Like the violin, the manual transmission is a demanding instrument. I had the fundamentals hammered home by my father back in the 1960s when he took me to an abandoned military airfield outside Calgary in our Mercury Comet. If I wanted to drive, I had to pass through the gauntlet that was the clutch pedal. It wasn’t fun. Although I understood the theory, I was unable to get the car moving – each attempt produced a stall, a violent buck, or both.

And then I got it. Learning the clutch was like breaking a horse, and I will never forget the feeling of accomplishment that came with it. Fifteen years later, I taught my wife how to drive a manual car, and watched her go through the same bucking and stalling ordeals. (She’s now a manual shift pro.)

I’m not fazed by hills any more, and I shift without thinking about it. And yet decades after I began driving, I feel like I’m still learning the fine points of the manual. When I went to the racetrack with my Lotus a couple of weeks ago, I finally nailed the tricky downshift into Turn Five, blipping down into second while sliding the car sideways toward the apex, matching the revs so the rear tires wouldn’t be suddenly decelerated by the engine and spin me out of control.

That was probably my 100th time through that corner in a manual car, but it was the first time that it actually felt perfect. Working a manual is like sharpening a samurai sword or raking a Japanese garden – you can always do better. An automatic makes all this easy, but easy isn’t what I want. What I’m looking for is the kind of moment that Eric Clapton must have experienced when he nailed the notes to Layla on his Fender Stratocaster for the first time.

I’m no Clapton, of course. And I’m not Ayrton Senna, either. Senna reached the pinnacle of Formula One when the cars still had three pedals and a shift lever. Watching a YouTube video of Senna’s hands and feet working the controls made me realize what a master Senna really was. Although I admire today’s drivers, watching Sebastian Vettel flick the paddle shifters in his Red Bull F1 car just isn’t the same.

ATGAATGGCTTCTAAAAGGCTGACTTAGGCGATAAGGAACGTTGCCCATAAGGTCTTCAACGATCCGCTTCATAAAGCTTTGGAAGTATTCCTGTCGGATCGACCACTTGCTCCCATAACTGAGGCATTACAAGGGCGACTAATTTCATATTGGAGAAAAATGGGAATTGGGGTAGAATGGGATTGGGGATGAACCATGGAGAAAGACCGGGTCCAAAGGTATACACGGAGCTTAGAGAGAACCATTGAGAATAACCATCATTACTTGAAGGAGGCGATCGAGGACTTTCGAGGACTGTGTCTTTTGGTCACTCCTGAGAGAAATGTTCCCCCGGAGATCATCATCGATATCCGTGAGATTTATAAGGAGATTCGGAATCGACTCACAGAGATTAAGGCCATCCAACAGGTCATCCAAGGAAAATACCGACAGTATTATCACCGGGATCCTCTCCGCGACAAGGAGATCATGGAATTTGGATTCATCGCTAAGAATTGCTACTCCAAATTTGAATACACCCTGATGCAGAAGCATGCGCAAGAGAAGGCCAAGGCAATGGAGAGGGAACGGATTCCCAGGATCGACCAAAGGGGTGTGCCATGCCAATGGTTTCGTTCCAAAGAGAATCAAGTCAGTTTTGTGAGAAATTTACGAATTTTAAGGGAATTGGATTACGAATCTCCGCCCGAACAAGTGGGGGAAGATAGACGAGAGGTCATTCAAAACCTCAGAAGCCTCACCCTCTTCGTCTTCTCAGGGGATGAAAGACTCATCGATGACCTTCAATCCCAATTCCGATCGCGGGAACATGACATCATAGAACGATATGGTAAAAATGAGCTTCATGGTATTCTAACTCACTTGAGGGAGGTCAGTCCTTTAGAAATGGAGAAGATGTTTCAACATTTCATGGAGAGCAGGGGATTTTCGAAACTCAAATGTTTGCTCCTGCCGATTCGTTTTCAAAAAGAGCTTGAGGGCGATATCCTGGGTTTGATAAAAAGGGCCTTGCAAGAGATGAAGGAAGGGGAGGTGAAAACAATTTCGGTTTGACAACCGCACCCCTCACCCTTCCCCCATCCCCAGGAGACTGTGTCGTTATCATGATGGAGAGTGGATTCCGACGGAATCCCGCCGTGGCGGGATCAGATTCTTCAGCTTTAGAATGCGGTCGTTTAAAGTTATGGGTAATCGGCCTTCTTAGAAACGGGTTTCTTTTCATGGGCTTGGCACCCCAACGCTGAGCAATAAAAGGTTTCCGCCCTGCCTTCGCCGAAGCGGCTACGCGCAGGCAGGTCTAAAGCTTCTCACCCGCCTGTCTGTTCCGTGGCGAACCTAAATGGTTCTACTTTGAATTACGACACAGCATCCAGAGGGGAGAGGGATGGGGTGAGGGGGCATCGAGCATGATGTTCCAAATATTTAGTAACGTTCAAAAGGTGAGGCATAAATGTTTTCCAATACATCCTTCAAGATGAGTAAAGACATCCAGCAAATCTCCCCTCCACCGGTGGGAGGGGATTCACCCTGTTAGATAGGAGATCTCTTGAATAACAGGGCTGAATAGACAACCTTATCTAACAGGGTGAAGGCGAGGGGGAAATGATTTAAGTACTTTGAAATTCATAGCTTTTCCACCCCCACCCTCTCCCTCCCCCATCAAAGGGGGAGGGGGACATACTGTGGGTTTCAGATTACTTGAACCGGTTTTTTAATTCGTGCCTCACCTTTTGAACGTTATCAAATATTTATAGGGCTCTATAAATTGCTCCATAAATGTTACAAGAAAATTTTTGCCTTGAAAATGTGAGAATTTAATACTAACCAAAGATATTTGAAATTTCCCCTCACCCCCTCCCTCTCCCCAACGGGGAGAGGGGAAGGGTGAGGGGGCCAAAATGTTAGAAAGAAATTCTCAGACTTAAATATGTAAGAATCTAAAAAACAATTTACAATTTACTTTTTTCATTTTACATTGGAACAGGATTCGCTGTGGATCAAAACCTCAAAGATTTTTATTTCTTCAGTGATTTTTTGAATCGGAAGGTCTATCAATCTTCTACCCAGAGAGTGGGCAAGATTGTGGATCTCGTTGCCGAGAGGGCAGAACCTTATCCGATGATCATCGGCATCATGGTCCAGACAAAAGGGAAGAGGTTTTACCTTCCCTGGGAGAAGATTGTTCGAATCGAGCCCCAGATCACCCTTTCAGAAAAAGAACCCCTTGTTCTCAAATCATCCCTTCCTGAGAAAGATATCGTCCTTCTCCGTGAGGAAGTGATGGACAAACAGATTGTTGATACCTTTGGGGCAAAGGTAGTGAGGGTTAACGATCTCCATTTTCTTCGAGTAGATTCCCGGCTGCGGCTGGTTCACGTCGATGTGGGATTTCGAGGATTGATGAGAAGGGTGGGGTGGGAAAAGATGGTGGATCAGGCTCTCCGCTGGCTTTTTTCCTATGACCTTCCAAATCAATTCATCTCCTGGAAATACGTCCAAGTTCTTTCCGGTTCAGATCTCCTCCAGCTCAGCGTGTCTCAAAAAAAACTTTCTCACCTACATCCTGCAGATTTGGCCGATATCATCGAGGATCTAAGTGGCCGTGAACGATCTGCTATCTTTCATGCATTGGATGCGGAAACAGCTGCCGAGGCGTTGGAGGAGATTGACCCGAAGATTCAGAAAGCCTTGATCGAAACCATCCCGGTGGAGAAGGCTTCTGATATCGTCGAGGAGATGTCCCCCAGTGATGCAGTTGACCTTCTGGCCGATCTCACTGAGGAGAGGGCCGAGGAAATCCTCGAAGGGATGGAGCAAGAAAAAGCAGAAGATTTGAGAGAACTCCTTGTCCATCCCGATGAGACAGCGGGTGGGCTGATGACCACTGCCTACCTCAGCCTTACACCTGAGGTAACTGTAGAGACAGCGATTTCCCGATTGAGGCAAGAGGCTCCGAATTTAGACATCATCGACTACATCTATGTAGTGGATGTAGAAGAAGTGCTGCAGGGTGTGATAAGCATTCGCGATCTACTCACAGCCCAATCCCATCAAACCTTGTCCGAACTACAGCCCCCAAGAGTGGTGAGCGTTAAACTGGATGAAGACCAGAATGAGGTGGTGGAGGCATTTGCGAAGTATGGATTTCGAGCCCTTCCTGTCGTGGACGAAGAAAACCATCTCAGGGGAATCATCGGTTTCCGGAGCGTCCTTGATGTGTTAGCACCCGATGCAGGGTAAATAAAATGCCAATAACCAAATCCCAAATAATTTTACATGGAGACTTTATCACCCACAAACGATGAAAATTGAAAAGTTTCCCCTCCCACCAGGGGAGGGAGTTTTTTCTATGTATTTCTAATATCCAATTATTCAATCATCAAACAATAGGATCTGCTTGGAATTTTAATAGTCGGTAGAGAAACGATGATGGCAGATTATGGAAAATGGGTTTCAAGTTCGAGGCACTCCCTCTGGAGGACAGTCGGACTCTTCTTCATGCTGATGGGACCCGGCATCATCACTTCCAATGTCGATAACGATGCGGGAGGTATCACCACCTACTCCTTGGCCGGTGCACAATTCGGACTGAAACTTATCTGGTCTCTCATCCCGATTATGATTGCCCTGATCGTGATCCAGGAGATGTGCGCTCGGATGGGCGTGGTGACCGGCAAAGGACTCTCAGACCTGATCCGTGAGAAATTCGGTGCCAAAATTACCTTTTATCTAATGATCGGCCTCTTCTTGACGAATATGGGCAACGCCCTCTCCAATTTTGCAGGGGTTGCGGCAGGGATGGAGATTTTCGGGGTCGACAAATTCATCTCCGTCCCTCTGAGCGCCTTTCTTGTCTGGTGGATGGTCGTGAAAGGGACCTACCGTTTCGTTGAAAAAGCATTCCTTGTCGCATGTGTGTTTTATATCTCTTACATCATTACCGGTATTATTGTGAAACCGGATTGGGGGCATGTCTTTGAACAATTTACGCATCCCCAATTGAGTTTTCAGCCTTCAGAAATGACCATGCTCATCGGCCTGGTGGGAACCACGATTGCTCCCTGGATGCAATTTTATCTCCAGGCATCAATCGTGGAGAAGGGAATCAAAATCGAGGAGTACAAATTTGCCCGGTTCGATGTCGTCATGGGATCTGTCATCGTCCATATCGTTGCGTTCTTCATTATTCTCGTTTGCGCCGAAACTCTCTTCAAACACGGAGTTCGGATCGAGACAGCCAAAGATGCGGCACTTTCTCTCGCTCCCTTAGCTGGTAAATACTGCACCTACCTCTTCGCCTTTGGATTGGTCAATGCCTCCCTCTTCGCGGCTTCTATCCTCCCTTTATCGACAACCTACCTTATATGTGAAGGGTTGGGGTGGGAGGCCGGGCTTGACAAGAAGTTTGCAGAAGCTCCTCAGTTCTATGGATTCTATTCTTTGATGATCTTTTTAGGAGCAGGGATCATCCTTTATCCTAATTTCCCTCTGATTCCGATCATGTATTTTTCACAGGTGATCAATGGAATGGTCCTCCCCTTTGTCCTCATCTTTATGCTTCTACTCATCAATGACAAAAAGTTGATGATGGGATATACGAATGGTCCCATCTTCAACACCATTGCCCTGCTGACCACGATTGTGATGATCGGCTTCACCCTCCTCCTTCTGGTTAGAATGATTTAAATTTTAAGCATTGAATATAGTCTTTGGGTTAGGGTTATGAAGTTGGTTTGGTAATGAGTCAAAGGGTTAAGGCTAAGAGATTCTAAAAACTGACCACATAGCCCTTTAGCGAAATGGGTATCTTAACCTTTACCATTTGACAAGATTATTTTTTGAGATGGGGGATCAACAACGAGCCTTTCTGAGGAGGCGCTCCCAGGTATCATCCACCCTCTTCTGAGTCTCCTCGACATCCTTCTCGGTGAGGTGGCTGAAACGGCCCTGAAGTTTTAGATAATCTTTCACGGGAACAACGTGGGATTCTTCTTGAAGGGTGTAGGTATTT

I know that the manual transmission is slowly dying. When my children learned to drive, they spurned our manual shift car in favour of an automatic. It was easier, and most cars are automatic now, anyway. To this day, neither them really understands what a clutch pedal is (an educational omission that played a key role in my son’s disaster with a manual-shift Porsche Turbo and our garage door back in 2010).

I’ve heard all the arguments against the manual. Yes, it’s easier to drive an automatic in stop-and-go traffic. And yes, an automatic leaves your right hand free to work the radio or a cellphone. But I don’t care about any of that when I click off a perfect downshift – as my feet and hands work the controls, I can feel the mechanisms sliding into place, and I can envision the gears spinning inside the transmission case like silver planets in a mechanical cosmos. It’s up to me to make sure they that they align.

There’s more to life than shifting into Drive.

For more from Peter Cheney, go to facebook.com/cheneydrive (No login required!)

Twitter: Peter Cheney@cheneydrive

E-mail: pcheney@globeandmail.com

Globe and Mail Road Rush archive: http://www.theglobeandmail.com/globe-drive/car-life/cheney/